Friday, August 19, 2011

Widespread sequence differences between exome and transcriptome in human

Review of the paper:

Science. 2011 Jul 1;333(6038):53-8. Epub 2011 May 19.
Widespread RNA and DNA sequence differences in the human transcriptome.
Li M, Wang IX, Li Y, Bruzel A, Richards AL, Toung JM, Cheung VG.

http://www.ncbi.nlm.nih.gov/pubmed/21596952

In this paper authors show widespread differences in the sequences derived from DNA and RNA levels in human (DNA and RNA were extracted from B-cells in 27 human individuals). The differences between exome and transcriptome are quite significat and might point out that unknown RNA editing mechanism exist in human cells, other than already known editing mechanisms which mediate A->G and C->U changes.

In total they discovered 28,766 editing events residing in exons of 4,741 known genes. They discovered all 12 possible categories of changes of the bases.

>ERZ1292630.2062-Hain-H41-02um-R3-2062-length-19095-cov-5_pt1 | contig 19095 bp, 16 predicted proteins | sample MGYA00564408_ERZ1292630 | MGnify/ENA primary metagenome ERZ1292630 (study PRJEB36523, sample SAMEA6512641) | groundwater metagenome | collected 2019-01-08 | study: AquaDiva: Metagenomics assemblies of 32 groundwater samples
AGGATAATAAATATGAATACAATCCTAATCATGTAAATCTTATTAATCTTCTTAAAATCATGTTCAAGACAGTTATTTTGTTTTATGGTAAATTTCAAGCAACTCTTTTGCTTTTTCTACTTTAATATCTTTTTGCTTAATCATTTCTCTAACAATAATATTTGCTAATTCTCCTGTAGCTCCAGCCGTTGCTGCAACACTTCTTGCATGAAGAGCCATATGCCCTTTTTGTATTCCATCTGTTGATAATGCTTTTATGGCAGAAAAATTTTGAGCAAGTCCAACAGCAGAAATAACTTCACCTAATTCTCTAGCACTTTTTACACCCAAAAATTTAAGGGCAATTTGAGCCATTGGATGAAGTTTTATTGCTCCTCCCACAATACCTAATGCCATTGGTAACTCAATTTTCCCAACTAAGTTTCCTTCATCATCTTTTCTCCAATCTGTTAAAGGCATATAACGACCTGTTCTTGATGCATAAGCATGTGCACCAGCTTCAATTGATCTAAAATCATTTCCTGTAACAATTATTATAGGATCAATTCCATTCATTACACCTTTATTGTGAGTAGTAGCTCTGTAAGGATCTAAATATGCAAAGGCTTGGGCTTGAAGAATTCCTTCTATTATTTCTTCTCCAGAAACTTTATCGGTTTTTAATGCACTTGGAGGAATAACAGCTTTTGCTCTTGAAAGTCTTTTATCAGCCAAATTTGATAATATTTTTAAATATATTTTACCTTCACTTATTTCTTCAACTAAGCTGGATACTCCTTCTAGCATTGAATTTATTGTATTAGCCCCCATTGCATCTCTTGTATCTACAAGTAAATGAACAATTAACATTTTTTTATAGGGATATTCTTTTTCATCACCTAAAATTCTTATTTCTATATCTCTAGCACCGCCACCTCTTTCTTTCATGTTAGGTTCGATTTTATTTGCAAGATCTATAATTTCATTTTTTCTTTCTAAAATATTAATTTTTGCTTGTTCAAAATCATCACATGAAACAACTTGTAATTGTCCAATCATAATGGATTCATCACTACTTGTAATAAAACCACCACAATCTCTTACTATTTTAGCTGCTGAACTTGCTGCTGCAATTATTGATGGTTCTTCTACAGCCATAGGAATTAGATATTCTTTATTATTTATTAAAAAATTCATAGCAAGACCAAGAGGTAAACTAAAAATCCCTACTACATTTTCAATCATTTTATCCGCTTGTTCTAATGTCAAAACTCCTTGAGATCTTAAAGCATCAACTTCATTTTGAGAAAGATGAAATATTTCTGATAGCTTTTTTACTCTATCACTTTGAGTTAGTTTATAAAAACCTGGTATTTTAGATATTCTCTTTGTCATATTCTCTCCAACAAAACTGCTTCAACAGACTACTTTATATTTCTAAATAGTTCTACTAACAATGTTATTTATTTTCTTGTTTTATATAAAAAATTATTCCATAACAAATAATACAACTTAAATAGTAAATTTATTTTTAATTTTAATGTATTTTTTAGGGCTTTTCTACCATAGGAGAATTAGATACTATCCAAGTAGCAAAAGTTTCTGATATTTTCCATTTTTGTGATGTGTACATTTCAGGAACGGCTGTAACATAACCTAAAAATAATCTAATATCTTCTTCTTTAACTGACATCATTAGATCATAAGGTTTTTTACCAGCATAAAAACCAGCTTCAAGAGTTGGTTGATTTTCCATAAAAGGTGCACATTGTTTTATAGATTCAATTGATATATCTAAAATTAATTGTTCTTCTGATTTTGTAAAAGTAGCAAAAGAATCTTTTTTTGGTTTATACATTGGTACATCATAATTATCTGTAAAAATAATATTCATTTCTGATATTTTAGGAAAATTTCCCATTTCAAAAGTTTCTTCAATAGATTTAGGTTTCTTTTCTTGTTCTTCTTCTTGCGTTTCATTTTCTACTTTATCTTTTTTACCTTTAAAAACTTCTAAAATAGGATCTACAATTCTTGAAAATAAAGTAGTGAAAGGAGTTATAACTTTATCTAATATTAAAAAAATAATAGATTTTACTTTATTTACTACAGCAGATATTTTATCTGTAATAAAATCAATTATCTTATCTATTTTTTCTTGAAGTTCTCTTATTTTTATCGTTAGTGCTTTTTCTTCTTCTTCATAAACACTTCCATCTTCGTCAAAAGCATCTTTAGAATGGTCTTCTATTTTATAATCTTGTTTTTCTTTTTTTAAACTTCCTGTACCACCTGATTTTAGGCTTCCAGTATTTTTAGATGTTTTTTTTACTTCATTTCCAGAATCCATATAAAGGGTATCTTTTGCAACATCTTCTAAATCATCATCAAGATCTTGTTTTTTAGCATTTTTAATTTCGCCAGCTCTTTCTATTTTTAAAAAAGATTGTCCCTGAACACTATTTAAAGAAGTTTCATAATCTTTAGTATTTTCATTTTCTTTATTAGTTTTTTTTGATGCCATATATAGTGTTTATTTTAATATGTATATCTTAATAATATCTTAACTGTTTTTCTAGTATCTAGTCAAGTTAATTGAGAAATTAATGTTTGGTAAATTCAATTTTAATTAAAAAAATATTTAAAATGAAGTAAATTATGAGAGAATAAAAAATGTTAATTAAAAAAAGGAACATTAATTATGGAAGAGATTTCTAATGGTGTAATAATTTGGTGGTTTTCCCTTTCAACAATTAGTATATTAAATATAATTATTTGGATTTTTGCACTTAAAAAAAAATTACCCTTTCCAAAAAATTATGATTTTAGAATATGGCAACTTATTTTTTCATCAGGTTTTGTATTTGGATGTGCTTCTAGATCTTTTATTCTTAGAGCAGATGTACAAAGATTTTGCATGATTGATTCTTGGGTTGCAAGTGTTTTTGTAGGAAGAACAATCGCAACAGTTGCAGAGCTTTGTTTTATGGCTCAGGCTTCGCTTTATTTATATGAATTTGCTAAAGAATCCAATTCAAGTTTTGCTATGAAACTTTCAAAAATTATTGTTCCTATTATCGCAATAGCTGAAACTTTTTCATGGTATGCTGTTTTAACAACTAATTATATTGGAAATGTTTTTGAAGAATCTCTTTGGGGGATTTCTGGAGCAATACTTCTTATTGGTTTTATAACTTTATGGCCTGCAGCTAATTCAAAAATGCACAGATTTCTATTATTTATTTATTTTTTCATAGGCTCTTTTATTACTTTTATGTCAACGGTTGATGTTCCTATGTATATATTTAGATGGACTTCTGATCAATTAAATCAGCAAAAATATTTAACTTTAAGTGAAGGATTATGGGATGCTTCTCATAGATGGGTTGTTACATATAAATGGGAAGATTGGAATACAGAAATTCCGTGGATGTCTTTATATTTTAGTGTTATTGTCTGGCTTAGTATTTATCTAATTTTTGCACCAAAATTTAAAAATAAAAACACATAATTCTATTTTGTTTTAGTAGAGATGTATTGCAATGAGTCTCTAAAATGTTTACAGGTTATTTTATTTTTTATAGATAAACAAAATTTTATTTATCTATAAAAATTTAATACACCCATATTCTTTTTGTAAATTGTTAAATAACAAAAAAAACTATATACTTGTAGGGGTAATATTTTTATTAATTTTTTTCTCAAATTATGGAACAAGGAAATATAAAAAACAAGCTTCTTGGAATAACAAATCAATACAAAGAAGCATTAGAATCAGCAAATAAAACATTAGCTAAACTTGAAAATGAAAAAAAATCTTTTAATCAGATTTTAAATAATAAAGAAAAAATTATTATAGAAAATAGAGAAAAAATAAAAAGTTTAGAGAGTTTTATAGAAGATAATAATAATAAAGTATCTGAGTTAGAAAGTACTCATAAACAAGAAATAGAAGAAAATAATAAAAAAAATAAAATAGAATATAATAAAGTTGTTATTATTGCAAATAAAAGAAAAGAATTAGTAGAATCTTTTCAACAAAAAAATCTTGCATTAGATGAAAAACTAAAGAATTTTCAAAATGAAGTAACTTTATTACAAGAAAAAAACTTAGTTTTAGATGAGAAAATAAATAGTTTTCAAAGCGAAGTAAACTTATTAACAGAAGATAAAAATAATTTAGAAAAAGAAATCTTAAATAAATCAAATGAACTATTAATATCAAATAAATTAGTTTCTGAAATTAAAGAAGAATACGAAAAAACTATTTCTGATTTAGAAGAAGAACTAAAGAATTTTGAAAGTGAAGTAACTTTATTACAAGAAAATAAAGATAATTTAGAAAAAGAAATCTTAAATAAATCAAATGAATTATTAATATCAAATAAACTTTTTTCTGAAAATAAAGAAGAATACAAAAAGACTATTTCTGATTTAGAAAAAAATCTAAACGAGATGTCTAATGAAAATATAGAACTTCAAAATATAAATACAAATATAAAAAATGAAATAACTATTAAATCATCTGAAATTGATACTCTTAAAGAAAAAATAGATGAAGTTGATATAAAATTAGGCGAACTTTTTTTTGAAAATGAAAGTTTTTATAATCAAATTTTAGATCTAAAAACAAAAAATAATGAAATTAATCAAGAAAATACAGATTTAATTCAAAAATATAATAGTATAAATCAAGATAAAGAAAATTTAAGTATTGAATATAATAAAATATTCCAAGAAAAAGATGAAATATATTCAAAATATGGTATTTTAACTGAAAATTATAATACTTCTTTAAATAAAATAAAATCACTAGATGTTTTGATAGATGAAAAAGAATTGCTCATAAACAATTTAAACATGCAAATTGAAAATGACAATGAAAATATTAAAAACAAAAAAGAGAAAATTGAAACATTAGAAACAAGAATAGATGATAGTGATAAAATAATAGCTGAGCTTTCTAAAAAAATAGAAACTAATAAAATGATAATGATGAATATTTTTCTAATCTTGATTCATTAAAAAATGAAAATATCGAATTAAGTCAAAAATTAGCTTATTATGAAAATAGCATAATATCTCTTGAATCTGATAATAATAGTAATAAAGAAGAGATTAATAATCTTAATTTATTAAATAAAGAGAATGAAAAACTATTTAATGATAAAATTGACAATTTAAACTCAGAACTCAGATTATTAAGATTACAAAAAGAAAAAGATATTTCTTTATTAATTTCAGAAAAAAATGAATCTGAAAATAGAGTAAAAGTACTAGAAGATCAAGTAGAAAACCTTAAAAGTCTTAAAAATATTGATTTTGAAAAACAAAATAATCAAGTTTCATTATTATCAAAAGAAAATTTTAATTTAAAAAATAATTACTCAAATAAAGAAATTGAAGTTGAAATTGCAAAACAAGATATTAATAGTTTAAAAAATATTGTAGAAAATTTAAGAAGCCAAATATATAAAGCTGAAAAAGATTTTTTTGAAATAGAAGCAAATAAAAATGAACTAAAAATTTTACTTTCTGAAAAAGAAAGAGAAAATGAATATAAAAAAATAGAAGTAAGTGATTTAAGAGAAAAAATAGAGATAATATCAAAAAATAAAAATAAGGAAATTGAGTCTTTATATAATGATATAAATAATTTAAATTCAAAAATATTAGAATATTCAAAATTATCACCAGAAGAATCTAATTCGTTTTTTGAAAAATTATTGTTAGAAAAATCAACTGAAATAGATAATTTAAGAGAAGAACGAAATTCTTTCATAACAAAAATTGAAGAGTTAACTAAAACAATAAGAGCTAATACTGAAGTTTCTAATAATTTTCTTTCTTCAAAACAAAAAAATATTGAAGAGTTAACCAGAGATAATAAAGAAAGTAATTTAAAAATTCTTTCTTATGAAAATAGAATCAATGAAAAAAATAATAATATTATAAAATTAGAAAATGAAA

However it is important to point out than their criteria for defining an editing event is rather weak, at least 10% of the reads from RNA-Seq needs to carry the base that is different from the DNA sequence. They were considering all sites that are covered with at least 10 RNA-Seq reads, which theoretically leaves a possibility they were analyzing sites with only one RNA-Seq read that contain a mismatched base (10% of 10 reads). This indicates they might have been analyzing a significant number of sequencing errors, actually.

The examples of similar editing events present in multiple individuals or when other tissue were analyzed, in combination with identification of their editing events in the human proteome, strengthens their claim made in this paper and indicates that many of these events might be true. 

Although total number of editing events is 28,766, as not every event is present in all individuals, each individual possessed smaller number of editing events - ranging from 282 to 1,863. Editing events were more common in 3ÚTR exons then in other exons. The levels of mRNA that actually contain the changed base were presented by the distribution of the percentage of RNA-Seq reads with the changed base and this gives bimodal distribution with the peaks close to 0 and 100%. As many of such edited mRNA were minor variants it is not surprising their corresponding peptides were not found massively by mass-spec analysis in this study.

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